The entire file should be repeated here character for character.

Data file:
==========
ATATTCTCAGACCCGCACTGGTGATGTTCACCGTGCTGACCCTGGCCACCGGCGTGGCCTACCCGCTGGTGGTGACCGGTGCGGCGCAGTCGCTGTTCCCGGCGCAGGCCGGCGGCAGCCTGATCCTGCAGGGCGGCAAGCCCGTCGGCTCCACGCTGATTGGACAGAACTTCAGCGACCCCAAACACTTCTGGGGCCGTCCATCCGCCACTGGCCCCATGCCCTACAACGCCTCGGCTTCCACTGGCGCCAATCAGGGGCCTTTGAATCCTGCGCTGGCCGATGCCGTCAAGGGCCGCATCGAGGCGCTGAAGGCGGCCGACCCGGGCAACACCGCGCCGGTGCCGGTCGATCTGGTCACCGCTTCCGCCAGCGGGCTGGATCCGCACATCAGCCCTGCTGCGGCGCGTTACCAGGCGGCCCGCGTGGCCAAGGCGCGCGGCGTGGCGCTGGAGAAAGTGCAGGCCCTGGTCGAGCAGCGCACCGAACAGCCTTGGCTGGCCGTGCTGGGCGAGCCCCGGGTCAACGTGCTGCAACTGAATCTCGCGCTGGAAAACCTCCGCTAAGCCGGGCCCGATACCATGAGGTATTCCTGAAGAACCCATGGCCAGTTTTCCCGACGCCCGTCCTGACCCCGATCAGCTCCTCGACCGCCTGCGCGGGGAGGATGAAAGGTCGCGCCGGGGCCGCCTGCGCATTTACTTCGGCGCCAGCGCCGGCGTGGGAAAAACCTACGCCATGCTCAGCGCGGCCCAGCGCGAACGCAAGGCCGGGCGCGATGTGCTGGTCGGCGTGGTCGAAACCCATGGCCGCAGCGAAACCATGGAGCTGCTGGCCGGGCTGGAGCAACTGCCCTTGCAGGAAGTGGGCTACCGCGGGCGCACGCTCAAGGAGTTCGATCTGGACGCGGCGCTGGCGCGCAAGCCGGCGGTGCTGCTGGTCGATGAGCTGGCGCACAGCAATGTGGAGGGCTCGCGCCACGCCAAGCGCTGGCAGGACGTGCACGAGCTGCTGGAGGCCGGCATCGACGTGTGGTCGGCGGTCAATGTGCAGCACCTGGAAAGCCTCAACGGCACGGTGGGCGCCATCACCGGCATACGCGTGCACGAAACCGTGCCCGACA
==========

ATATTCTCAGACCCGCACTGGTGATGTTCACCGTGCTGACCCTGGCCACCGGCGTGGCCTACCCGCTGGTGGTGACCGGTGCGGCGCAGTCGCTGTTCCCGGCGCAGGCCGGCGGCAGCCTGATCCTGCAGGGCGGCAAGCCCGTCGGCTCCACGCTGATTGGACAGAACTTCAGCGACCCCAAACACTTCTGGGGCCGTCCATCCGCCACTGGCCCCATGCCCTACAACGCCTCGGCTTCCACTGGCGCCAATCAGGGGCCTTTGAATCCTGCGCTGGCCGATGCCGTCAAGGGCCGCATCGAGGCGCTGAAGGCGGCCGACCCGGGCAACACCGCGCCGGTGCCGGTCGATCTGGTCACCGCTTCCGCCAGCGGGCTGGATCCGCACATCAGCCCTGCTGCGGCGCGTTACCAGGCGGCCCGCGTGGCCAAGGCGCGCGGCGTGGCGCTGGAGAAAGTGCAGGCCCTGGTCGAGCAGCGCACCGAACAGCCTTGGCTGGCCGTGCTGGGCGAGCCCCGGGTCAACGTGCTGCAACTGAATCTCGCGCTGGAAAACCTCCGCTAAGCCGGGCCCGATACCATGAGGTATTCCTGAAGAACCCATGGCCAGTTTTCCCGACGCCCGTCCTGACCCCGATCAGCTCCTCGACCGCCTGCGCGGGGAGGATGAAAGGTCGCGCCGGGGCCGCCTGCGCATTTACTTCGGCGCCAGCGCCGGCGTGGGAAAAACCTACGCCATGCTCAGCGCGGCCCAGCGCGAACGCAAGGCCGGGCGCGATGTGCTGGTCGGCGTGGTCGAAACCCATGGCCGCAGCGAAACCATGGAGCTGCTGGCCGGGCTGGAGCAACTGCCCTTGCAGGAAGTGGGCTACCGCGGGCGCACGCTCAAGGAGTTCGATCTGGACGCGGCGCTGGCGCGCAAGCCGGCGGTGCTGCTGGTCGATGAGCTGGCGCACAGCAATGTGGAGGGCTCGCGCCACGCCAAGCGCTGGCAGGACGTGCACGAGCTGCTGGAGGCCGGCATCGACGTGTGGTCGGCGGTCAATGTGCAGCACCTGGAAAGCCTCAACGGCACGGTGGGCGCCATCACCGGCATACGCGTGCACGAAACCGTGCCCGACA